The Killers released a statement at the time reading: ‘The Killers are pleased that the matter has been resolved and thank Braden Merrick for his contributions.

‘Braden Merrick expressed his best wishes for the band’s continuing success.’

Kesha

Kesha and producer Dr. Luke (pictured) came to an agreement before the case was tried

Kesha and producer Dr. Luke (pictured) came to an agreement before the case was tried

+19

Kesha leaves the New York State Supreme Court in February 2016 after a preliminary hearing

 Kesha leaves the New York State Supreme Court in February 2016 after a preliminary hearing

The pair's long legal battle began in October 2014, when Kesha sued Dr. Luke for sexual assault

The pair’s long legal battle began in October 2014, when Kesha sued Dr. Luke for sexual assault

Kesha was embroiled in a bitter decade-long dispute with a music producer she claimed drugged and sexually assaulted her.

Known as Dr Luke, Lukasz Gottwald denied the claims in their entirety and recently settled with the singer a month before the case was due to be heard at trial.

Kesha said the attack happened nearly 20 years ago and brought a legal claim ten years ago in 2014.

But Mr Gottwald rejected the claims saying they were defamatory.

Kesha and Dr Luke announced they had settled their claims on Instagram in June

Kesha, 37, said: ‘Only God knows what happened that night. As I have always said, I cannot recount everything that happened.

‘I am looking forward to closing the door on this chapter of my life and beginning a new one. I wish nothing but peace to all parties involved.’

In response Mr Gottwald said: ‘While I appreciate Kesha again acknowledging that she cannot recount what happened that night in 2005. I am absolutely certain that nothing happened.

‘I never drugged or assaulted her and would never do that to anyone. For the sake of my family, I have vigorously fought to clear my name for nearly 10 years. It is time for me to put this difficult matter behind me and move on with my life. I wish Kesha well.’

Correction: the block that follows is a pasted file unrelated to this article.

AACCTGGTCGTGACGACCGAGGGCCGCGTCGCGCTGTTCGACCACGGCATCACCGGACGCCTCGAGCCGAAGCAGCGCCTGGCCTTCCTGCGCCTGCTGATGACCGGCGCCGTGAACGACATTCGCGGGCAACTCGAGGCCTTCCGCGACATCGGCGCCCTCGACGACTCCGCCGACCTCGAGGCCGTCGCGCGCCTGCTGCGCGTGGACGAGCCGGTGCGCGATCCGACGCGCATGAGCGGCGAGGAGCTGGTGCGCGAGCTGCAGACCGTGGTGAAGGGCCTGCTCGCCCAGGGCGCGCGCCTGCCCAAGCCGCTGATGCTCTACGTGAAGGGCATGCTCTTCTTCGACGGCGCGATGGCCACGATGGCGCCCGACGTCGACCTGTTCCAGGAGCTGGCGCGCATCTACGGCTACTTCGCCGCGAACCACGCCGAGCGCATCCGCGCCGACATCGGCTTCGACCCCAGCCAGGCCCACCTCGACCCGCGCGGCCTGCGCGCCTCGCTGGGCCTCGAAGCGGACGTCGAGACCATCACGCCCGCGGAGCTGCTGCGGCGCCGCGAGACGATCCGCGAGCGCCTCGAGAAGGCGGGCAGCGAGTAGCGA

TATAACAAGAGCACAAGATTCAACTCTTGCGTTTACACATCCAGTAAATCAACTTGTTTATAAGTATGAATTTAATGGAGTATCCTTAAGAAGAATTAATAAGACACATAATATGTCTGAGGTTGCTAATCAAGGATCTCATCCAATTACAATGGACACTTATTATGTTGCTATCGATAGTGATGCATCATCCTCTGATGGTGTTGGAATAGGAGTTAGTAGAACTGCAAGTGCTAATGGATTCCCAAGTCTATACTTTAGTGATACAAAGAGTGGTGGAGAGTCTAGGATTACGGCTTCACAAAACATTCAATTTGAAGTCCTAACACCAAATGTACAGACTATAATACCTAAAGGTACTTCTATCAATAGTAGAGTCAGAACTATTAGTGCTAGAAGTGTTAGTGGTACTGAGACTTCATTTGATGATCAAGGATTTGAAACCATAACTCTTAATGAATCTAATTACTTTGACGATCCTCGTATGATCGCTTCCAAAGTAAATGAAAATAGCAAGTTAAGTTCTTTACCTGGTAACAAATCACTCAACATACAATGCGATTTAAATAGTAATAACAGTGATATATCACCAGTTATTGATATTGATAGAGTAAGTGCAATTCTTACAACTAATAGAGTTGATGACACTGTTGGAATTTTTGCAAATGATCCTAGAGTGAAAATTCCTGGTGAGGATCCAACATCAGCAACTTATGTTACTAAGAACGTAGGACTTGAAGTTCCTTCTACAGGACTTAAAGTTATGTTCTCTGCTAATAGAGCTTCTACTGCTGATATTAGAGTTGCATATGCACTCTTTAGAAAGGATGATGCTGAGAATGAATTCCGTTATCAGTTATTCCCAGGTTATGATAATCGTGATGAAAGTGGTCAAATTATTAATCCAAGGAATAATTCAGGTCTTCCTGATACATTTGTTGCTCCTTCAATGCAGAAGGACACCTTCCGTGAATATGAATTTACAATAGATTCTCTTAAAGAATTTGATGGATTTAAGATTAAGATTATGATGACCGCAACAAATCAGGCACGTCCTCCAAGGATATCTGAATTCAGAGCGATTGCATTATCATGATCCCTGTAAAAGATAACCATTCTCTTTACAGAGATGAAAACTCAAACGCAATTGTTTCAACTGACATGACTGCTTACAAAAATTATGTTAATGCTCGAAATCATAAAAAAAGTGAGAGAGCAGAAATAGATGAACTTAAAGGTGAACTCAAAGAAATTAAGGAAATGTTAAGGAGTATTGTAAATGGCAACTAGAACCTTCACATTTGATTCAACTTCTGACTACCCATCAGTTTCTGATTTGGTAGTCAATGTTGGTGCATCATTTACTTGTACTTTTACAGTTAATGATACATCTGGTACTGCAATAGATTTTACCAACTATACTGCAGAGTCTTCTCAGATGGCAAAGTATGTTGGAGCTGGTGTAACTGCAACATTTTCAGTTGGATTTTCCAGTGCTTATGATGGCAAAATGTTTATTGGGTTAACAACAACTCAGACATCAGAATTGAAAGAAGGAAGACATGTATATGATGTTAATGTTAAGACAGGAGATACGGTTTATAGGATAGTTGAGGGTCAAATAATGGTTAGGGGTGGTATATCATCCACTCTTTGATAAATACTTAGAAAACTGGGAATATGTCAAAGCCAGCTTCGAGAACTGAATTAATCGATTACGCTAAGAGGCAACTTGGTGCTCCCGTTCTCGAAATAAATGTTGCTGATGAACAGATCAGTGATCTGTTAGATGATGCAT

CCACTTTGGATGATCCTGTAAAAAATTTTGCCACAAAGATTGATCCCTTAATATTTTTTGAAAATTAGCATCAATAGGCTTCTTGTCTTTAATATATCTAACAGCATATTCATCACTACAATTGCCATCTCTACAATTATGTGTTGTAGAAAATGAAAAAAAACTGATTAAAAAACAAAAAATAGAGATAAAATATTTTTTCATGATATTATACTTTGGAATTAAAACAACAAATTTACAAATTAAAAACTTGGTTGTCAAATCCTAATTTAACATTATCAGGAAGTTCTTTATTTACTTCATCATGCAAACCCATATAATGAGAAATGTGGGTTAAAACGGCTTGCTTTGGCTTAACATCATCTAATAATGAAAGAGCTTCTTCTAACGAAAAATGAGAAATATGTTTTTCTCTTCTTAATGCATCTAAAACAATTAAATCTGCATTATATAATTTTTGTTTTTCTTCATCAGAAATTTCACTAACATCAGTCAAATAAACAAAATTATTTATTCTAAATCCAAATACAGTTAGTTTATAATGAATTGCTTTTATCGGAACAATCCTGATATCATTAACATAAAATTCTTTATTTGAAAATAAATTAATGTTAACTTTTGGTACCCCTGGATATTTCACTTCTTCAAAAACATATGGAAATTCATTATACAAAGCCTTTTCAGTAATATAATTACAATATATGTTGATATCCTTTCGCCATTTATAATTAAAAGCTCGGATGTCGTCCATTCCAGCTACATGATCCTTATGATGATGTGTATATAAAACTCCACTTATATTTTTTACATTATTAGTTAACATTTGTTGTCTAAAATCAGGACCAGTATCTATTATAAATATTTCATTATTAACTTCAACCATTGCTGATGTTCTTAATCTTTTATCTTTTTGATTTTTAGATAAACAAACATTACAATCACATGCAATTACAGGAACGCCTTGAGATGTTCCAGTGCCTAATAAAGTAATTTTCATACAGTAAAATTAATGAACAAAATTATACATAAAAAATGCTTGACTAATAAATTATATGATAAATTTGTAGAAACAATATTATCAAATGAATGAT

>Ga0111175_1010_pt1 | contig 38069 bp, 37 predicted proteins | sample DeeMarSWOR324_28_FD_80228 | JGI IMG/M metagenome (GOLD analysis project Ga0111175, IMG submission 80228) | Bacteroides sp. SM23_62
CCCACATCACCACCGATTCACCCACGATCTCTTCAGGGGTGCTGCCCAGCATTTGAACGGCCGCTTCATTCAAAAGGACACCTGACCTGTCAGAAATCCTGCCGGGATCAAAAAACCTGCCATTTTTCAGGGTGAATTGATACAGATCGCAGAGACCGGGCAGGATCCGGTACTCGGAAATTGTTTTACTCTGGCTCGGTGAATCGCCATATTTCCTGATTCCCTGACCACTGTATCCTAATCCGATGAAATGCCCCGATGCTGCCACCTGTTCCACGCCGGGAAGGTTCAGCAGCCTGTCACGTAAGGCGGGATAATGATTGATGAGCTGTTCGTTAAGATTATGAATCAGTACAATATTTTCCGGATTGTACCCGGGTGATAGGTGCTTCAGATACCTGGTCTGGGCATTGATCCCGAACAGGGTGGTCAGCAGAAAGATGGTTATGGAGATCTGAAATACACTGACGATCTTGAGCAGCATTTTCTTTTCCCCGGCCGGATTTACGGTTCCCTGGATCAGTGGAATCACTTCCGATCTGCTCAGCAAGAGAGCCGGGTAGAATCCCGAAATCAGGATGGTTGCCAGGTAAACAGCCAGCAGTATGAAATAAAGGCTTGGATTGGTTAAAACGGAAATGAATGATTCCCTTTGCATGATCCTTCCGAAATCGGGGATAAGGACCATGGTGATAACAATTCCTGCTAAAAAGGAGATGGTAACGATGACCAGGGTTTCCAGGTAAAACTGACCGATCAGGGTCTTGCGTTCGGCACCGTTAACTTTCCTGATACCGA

Coldplay

Coldplay, pictured at Glastonbury, recently settled a court case with their former manager

Coldplay, pictured at Glastonbury, recently settled a court case with their former manager

Singer Chris Martin: The band agreed a seven figure settlement with ex-manager Dave Holmes

Singer Chris Martin: The band agreed a seven figure settlement with ex-manager Dave Holmes

The band parted ways with Holmes (pictured far left) in 2022 sparking a lengthy legal battle
The band parted ways with Holmes (pictured far left) in 2022 sparking a lengthy legal battle

Coldplay fell out with their manager Dave Holmes with both sides claiming they were owned millions of pounds.

The band split from Holmes in 2022 after two decades together, leading to a lengthy court battle over their 10th and 11th albums which are yet to be released.

Holmes said he was owed commission from the group amounting to £10 million.

But the group led by Chris Martin counter-sued for £14 million.

They accused Holmes of losing control of the budget for their Music of Spheres tour- saying he over spent by £17.5 million.

Lawyers acting for the band said had their former manager ‘exercised reasonable care and skill’ the band would not have incurred the costs of £17.5 million.

But a spokesman for Holmes said: ‘Coldplay knows they’re in trouble with their defence.

‘Accusing Dave Holmes of non-existent ethical lapses and other made-up misconduct will not deflect from the real issue at hand: Coldplay had a contract with Dave, they are refusing to honour it and they need to pay Dave what they owe him.’

Documents obtained by The Sun reportedly show that Coldplay agreed to give a undisclosed seven-figure settlement to Holmes.

Had the case reached trial private details about the band would have emerged at court and would have become public knowledge.